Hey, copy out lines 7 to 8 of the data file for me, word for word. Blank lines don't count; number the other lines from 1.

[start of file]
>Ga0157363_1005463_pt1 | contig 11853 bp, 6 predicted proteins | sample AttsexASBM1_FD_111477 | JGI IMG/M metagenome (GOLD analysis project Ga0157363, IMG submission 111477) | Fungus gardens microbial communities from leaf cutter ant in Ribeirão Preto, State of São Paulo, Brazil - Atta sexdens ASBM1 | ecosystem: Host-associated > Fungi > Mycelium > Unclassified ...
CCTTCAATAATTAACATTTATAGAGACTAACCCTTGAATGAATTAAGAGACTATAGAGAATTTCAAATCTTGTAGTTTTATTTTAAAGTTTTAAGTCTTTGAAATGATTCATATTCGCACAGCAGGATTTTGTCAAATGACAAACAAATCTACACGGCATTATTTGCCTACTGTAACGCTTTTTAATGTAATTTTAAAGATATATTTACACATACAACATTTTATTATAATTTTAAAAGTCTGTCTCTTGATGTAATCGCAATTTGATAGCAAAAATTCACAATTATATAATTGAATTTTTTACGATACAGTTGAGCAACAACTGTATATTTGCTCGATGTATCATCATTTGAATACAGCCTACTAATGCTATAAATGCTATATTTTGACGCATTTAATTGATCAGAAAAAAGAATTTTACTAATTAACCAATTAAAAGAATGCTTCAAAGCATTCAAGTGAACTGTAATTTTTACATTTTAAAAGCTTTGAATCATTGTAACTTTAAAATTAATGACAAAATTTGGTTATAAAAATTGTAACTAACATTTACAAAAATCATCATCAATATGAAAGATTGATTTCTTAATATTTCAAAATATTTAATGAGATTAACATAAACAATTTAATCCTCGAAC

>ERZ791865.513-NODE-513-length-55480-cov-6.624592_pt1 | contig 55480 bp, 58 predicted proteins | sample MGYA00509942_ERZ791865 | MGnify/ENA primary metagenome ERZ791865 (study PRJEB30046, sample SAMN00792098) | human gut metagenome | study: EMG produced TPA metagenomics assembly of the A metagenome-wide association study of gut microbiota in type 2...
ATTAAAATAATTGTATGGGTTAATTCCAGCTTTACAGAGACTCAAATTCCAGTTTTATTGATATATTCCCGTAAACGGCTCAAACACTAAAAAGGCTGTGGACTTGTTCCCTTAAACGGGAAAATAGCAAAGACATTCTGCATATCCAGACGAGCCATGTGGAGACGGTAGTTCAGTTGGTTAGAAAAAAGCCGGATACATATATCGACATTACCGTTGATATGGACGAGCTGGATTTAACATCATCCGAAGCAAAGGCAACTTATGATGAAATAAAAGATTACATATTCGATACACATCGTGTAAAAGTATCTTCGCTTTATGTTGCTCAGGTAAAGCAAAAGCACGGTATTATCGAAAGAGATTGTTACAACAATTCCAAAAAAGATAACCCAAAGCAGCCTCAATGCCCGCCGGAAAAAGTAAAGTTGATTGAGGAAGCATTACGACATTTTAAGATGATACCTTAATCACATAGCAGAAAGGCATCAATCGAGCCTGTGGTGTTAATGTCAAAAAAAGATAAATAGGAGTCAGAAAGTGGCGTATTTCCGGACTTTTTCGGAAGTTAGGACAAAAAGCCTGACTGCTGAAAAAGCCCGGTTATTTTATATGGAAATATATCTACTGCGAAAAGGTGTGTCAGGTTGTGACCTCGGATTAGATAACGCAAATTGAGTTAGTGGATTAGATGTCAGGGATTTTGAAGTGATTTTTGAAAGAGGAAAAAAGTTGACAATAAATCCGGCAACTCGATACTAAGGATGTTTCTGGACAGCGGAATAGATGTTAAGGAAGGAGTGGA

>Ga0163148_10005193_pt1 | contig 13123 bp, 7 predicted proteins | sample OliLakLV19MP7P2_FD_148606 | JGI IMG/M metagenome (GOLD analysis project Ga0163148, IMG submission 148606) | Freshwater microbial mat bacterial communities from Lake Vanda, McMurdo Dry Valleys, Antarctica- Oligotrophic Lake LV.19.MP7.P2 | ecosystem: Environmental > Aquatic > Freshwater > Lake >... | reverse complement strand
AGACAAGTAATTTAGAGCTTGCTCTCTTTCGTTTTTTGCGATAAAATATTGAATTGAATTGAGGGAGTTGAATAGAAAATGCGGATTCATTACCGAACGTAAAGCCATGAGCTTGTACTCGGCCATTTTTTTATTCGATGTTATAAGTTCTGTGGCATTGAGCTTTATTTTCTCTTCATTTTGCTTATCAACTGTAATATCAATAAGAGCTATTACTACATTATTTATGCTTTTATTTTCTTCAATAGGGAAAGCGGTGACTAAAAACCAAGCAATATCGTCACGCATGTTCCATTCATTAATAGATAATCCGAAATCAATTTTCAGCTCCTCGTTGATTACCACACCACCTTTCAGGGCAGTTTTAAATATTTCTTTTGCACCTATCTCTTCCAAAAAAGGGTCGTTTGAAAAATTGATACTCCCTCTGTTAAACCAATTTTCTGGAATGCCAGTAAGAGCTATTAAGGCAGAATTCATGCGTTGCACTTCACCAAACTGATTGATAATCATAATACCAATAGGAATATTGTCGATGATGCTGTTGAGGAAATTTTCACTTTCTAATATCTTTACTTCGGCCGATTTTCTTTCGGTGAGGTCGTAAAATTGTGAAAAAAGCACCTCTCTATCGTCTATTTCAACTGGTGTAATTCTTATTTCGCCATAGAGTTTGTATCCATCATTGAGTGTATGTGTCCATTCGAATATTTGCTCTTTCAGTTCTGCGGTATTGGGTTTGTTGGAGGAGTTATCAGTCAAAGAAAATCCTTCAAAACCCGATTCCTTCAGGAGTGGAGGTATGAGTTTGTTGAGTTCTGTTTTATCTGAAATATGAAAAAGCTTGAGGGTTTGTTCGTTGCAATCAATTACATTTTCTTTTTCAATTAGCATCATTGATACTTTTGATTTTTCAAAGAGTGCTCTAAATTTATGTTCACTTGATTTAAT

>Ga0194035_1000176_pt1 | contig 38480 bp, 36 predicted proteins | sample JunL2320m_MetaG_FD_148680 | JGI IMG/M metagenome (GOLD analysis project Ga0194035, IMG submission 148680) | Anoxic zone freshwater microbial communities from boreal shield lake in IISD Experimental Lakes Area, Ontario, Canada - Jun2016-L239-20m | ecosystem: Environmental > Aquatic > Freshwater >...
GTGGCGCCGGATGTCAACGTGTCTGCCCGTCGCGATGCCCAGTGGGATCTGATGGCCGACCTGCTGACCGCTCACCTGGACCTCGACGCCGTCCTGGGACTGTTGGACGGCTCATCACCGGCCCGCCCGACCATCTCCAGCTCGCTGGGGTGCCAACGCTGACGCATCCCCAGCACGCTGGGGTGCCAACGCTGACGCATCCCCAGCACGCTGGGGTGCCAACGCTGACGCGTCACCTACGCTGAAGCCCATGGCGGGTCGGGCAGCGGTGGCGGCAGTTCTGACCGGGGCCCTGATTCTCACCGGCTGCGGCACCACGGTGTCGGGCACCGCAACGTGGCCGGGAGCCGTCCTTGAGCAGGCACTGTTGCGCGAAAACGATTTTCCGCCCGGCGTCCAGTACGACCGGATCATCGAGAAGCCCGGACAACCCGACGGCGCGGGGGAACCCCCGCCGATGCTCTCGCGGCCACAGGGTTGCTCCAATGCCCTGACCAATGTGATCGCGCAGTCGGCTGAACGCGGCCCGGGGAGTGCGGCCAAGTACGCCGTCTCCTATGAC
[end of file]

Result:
>Ga0194035_1000176_pt1 | contig 38480 bp, 36 predicted proteins | sample JunL2320m_MetaG_FD_148680 | JGI IMG/M metagenome (GOLD analysis project Ga0194035, IMG submission 148680) | Anoxic zone freshwater microbial communities from boreal shield lake in IISD Experimental Lakes Area, Ontario, Canada - Jun2016-L239-20m | ecosystem: Environmental > Aquatic > Freshwater >...
GTGGCGCCGGATGTCAACGTGTCTGCCCGTCGCGATGCCCAGTGGGATCTGATGGCCGACCTGCTGACCGCTCACCTGGACCTCGACGCCGTCCTGGGACTGTTGGACGGCTCATCACCGGCCCGCCCGACCATCTCCAGCTCGCTGGGGTGCCAACGCTGACGCATCCCCAGCACGCTGGGGTGCCAACGCTGACGCATCCCCAGCACGCTGGGGTGCCAACGCTGACGCGTCACCTACGCTGAAGCCCATGGCGGGTCGGGCAGCGGTGGCGGCAGTTCTGACCGGGGCCCTGATTCTCACCGGCTGCGGCACCACGGTGTCGGGCACCGCAACGTGGCCGGGAGCCGTCCTTGAGCAGGCACTGTTGCGCGAAAACGATTTTCCGCCCGGCGTCCAGTACGACCGGATCATCGAGAAGCCCGGACAACCCGACGGCGCGGGGGAACCCCCGCCGATGCTCTCGCGGCCACAGGGTTGCTCCAATGCCCTGACCAATGTGATCGCGCAGTCGGCTGAACGCGGCCCGGGGAGTGCGGCCAAGTACGCCGTCTCCTATGAC